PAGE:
Liner Note: Bufo Variations
I first traveled to Accra, Ghana in 2004, wishing to learn something about bells as time-keepers in drum ensembles. The visit came on the heels of three years listening to church, animal, and carnival bells in European villages, towns, and cities (Bells and Winter Festivals of Greek Macedonia, 2002; The Time of Bells,1 and 2, 2004). It seemed right to pause from the Old World and check out a contemporary yet much older-world perspective on how bells make time. But before that could happen, I experienced another local example of how sound delineates time and space: the deep night croaking of the common toad, Bufo regularis, emanating from sewers flanking city roads, their voices intensely amplified by the cement walls of their fetid amphitheater.
On that first Accra visit, I also met multi-instrumentalist Nii Otoo Annan. From 2005-2008, we performed together in Ghana, Europe, and the USA with Nii Noy Nortey as Accra Trane Station (Tribute to A Love Supreme, 2005; Meditations for John Coltrane, 2006; Another Blue Train, 2007, Topographies of the Dark, 2008). In 2006, I asked Nii Otoo to listen to the Bufo soundscape I had created for the first Ear to the Earth concert in New York. Taking the headphones off, he connected the dots: “You hear, Prof, it is like what I have been showing you in our music. The crickets are sounding like the bell with very strict time, and the kawkawdene (the toad’s name in Ga, Nii Otoo’s first language) are the master drummers, making many rhythms on top.”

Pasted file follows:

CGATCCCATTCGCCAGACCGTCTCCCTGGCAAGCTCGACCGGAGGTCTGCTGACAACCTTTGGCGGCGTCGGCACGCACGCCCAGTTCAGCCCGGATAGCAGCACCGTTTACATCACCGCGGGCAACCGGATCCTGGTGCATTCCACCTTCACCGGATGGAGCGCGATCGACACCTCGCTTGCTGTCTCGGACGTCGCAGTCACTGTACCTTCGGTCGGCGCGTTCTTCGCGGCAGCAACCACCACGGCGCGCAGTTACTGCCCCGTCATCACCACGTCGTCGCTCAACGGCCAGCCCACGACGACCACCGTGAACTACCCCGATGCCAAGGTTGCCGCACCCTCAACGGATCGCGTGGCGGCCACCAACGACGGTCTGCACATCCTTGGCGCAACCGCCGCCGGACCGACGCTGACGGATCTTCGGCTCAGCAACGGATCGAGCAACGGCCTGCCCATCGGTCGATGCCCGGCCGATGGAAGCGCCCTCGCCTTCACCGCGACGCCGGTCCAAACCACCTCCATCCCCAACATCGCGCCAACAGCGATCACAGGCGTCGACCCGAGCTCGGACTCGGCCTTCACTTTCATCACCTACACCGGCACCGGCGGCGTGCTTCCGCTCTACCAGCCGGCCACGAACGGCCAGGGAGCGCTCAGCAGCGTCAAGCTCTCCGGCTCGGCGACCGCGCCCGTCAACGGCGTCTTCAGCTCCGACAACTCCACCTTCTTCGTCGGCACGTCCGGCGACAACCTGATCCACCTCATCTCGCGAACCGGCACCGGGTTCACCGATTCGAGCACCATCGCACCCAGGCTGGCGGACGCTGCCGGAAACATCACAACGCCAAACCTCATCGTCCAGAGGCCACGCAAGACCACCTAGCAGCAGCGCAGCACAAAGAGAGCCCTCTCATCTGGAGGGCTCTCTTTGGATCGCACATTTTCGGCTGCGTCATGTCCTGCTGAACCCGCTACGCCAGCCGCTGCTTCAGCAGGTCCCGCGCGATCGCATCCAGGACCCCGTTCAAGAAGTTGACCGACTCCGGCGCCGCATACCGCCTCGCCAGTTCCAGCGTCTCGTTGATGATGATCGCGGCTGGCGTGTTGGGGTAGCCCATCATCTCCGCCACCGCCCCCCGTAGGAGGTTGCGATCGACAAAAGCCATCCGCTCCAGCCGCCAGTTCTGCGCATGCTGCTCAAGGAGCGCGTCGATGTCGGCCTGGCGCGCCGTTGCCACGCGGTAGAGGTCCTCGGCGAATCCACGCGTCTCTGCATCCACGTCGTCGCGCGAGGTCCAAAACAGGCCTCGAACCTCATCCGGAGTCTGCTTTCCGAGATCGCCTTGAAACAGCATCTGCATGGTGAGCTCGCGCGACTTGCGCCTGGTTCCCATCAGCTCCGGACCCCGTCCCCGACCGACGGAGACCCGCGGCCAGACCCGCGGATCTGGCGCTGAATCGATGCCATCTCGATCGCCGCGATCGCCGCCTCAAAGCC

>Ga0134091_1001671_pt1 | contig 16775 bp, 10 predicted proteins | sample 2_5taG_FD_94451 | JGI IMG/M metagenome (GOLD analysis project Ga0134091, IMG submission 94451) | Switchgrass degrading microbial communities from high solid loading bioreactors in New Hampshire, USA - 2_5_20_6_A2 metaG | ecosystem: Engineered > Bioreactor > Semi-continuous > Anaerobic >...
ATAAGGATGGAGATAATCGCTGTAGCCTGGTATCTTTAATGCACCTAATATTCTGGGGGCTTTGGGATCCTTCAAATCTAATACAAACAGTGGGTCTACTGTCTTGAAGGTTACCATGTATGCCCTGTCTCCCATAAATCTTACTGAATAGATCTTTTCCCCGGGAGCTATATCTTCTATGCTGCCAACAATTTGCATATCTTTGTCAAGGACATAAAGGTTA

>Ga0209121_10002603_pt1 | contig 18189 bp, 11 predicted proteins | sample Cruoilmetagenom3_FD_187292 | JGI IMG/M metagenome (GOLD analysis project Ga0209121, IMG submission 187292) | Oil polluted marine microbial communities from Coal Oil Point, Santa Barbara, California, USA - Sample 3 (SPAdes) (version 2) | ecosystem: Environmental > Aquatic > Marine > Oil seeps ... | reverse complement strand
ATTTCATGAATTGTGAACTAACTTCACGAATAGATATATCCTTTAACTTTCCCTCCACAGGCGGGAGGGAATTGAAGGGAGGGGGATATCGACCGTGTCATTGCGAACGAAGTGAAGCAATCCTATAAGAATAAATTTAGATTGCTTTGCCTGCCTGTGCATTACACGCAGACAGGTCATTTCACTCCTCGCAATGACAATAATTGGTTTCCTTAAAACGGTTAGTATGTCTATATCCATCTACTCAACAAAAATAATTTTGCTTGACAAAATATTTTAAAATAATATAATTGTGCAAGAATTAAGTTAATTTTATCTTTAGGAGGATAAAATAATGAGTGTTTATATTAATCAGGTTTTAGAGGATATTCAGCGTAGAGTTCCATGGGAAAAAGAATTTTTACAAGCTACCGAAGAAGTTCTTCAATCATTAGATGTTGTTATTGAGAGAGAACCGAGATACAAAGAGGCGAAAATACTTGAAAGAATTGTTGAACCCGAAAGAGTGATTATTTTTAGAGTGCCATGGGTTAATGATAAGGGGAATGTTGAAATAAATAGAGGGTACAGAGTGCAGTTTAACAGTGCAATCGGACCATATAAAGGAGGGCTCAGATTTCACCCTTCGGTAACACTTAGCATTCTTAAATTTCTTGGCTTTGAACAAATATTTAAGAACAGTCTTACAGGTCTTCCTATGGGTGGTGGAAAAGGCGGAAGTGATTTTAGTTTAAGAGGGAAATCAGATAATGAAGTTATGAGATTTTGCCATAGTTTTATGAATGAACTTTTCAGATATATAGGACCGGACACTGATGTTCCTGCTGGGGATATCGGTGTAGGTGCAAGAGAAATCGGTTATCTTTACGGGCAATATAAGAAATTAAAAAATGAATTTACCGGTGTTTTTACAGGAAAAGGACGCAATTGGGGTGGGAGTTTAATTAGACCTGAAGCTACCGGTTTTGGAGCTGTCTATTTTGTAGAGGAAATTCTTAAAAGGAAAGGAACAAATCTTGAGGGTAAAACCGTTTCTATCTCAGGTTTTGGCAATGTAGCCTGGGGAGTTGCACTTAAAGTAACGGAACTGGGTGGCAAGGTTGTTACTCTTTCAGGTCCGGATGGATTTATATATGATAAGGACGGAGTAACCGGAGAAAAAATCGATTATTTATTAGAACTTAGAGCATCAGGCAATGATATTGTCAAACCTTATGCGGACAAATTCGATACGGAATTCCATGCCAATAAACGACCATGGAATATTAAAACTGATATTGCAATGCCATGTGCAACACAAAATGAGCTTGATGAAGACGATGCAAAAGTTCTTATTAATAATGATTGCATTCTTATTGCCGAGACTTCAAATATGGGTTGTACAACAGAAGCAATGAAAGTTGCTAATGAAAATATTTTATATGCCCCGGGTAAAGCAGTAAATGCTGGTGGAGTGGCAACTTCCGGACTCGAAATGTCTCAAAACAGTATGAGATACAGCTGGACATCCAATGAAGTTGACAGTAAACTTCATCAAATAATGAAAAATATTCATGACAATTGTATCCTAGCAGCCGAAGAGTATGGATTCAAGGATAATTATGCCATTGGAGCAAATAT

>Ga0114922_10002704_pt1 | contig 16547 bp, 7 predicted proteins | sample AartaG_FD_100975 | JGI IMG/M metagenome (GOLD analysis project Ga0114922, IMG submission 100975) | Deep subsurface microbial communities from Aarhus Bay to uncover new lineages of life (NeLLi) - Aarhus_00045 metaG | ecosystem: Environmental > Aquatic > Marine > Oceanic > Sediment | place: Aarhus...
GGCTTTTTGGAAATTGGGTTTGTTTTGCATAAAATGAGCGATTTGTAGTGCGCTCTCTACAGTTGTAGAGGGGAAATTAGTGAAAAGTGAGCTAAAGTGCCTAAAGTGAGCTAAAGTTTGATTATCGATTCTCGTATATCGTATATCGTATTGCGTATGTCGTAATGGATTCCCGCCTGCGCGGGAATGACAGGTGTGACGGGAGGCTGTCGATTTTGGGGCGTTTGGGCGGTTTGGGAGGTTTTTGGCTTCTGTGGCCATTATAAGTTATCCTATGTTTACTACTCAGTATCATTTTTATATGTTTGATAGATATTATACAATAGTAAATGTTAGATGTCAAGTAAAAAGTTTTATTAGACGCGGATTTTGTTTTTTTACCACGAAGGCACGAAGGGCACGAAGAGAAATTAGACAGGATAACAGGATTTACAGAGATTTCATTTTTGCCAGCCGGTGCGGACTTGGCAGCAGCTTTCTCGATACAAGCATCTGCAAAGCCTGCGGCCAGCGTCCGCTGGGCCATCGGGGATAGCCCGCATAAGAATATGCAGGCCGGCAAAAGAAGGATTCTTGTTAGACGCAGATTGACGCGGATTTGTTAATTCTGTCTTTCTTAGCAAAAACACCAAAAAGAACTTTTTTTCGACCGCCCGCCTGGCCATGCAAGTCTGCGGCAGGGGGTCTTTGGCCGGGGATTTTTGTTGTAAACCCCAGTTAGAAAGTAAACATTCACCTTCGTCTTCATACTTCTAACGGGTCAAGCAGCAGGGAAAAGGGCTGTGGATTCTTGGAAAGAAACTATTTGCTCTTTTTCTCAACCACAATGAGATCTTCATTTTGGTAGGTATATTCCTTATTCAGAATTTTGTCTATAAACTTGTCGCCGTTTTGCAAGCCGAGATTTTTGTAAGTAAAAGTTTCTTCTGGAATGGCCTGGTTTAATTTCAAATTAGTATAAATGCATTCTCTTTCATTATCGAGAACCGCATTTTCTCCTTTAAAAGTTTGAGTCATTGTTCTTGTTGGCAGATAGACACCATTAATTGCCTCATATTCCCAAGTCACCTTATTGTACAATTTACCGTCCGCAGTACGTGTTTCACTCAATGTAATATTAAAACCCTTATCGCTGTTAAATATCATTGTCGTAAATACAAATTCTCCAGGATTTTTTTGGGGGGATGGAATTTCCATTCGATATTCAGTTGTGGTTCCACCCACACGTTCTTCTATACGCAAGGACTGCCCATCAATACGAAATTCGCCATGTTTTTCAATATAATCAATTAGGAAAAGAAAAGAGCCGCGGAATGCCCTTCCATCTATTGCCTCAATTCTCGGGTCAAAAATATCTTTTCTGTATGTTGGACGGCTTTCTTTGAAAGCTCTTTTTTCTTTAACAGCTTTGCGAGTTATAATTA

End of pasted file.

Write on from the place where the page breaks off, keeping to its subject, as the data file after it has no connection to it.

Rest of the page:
It’s now two years later, and Nii Otoo is listening to my Bufo Aria in headphones and recording ten real-time responses. He improvises each variation in a complete take, presented here without additional edits or overdubs (yes, everything you hear is one person at one time). When the toad track is removed from the mix, Nii Otoo’s musical response is fully exposed. To clarify the process, Variation 6, for electric guitar, retains the ambient track so that you hear Ni Otoo playing in sync with what is in his headphones.
Nii Otoo is a respected master of both traditional Ghanaian percussion and popular and jazz musics. He is not familiar with the music of J. S. Bach, but when I play for him the Goldberg Variations, he quickly notices the repeated bass line motion (he is also a skilled bassist) and, as with Ghanaian drum and xylophone playing, the independent and interlocking left and right hands. But it is the harpsichord’s shimmering timbres that Nii Otoo enjoys most upon hearing Bach’s keyboard music. He likens these qualities to the rasp of the toads, the buzz of his xylophone’s resonators, and the snare of the brekete drum. As we record I keep wondering if this is what the Goldberg Variations might sound like had Bach been born in Ghana, grown up listening to Bufo toads, and devoted his musical genius to the mastery of polyrhythm as both a traditional African drummer and a contemporary jazz experimentalist.
At the last session, Nii Otoo sets up a combination of his instruments, adds trap-set cymbals, and with jazz brushes plays a tenth variation, not to the Aria but to “Frogs,” a previous overdubbing of the Aria by Alex Coke on tenor sax, Tina Marsh, voice, and myself on ashiwa bass. “Frogs” was created when Alex proposed that we simultaneously improvise to playback of the Bufo Aria, each in different rooms, hearing only the toads in headphones, and not what each other was playing. Only afterwards, at the recording console, did we hear the synchrony of our collective conversation. Now, to conclude this recording, Nii Otoo continues that feedback loop to the infinite possible musics created through recording to playback, and to the infinite possible musics inspired by rhythms and textures of the natural world.
Steven Feld, Professor of Anthropology and Music, U. New Mexico